time too! The stores around any Laundromat usually refuse to give you change –
especially in the amounts you need for washing three loads of clothing. Best to
have your own supply of quarters on hand. I hate it when the bill-changer is not
working or out of quarters, messes up everything and I have to go hunt down some
place to get quarters and I hate carrying fifteen dollars in quarters in a
wallet ends all of that. There are many things that are simply weapons and they
are disguised to be something else, this wallet is truly a gem, totally
functional and built very tough. I love this coin wallet.
out of what appears to be garment leather and reinforced in the major stress
area with a much thicker grade of leather, this is one tough wallet. The snaps
and straps are all set well and robust. The thicker section of leather wraps
around the end of the wallet to give it more shape instead of just appearing to
be a leather “bag.” This also serves as reinforcement so the bag will not
burst if you hit something with it. This should also keep the coins from
“wearing the leather thin” in that area. Great!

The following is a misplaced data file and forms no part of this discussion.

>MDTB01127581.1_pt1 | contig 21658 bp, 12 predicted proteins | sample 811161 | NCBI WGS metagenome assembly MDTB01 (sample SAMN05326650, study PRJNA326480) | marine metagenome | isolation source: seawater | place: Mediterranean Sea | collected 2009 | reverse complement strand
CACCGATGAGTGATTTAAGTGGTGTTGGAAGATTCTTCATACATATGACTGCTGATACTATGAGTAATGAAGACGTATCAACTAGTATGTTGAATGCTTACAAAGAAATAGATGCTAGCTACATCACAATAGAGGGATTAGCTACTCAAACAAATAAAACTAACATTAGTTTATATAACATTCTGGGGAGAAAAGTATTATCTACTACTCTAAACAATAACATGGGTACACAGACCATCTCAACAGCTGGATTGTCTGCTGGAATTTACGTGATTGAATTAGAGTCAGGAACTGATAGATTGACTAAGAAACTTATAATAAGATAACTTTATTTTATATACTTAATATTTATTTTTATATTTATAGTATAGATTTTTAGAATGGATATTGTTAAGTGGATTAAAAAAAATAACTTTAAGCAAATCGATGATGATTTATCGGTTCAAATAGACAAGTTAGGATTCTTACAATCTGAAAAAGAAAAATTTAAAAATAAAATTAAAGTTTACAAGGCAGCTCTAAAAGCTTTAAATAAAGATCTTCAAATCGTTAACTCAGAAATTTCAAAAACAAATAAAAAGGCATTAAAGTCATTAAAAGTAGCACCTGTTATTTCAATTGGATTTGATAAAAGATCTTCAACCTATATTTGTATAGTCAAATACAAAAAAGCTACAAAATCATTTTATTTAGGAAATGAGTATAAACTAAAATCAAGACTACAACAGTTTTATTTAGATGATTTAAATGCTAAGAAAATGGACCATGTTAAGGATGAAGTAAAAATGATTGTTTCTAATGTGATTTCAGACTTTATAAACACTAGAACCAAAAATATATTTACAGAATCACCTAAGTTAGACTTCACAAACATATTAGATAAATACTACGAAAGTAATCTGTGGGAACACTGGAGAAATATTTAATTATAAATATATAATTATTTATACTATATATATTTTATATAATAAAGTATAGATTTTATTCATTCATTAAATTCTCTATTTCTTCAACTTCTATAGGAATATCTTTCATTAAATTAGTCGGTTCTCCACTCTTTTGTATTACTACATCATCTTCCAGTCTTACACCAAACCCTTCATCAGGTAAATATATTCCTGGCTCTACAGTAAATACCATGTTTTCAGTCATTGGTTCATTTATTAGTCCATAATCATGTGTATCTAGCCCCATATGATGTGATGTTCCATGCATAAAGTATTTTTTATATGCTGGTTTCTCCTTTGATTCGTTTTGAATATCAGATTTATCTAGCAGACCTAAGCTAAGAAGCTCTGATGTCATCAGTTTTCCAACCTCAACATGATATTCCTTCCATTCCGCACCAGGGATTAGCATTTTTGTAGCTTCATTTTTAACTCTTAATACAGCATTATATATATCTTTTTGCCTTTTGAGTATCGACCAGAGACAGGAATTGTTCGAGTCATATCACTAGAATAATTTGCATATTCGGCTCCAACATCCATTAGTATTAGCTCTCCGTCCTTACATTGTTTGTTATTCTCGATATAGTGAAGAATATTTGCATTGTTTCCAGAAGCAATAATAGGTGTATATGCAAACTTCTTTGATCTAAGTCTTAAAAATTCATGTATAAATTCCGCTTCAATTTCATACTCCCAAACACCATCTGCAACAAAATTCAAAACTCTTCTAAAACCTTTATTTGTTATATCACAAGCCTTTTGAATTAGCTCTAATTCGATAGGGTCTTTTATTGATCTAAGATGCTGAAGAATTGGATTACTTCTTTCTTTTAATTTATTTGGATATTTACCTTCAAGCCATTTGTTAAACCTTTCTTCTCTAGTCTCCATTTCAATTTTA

can wear this on your belt, you can place it in your pocket with part of it
forming a “tail” or handle to grasp, perhaps placing it in the console of
your vehicle for long trips.
only thing I would change about it is the logo. The logo is wonderful, it simply
has, “Fred Perrin Design” on it with a LaGriffe. It is well done and clean
(you can see it in the Custom LaGriffe picture near the beginning of the
article). The only problem is, the LaGriffe is a knife and the addition of that
graphic of the knife on the wallet could cause the wallet to undergo a lot more
scrutiny. Not only if you have to use it, but also just carrying it could cause
quite a stir in some areas…from someone wants to make an issue out of it being
Perrin Koppo Stick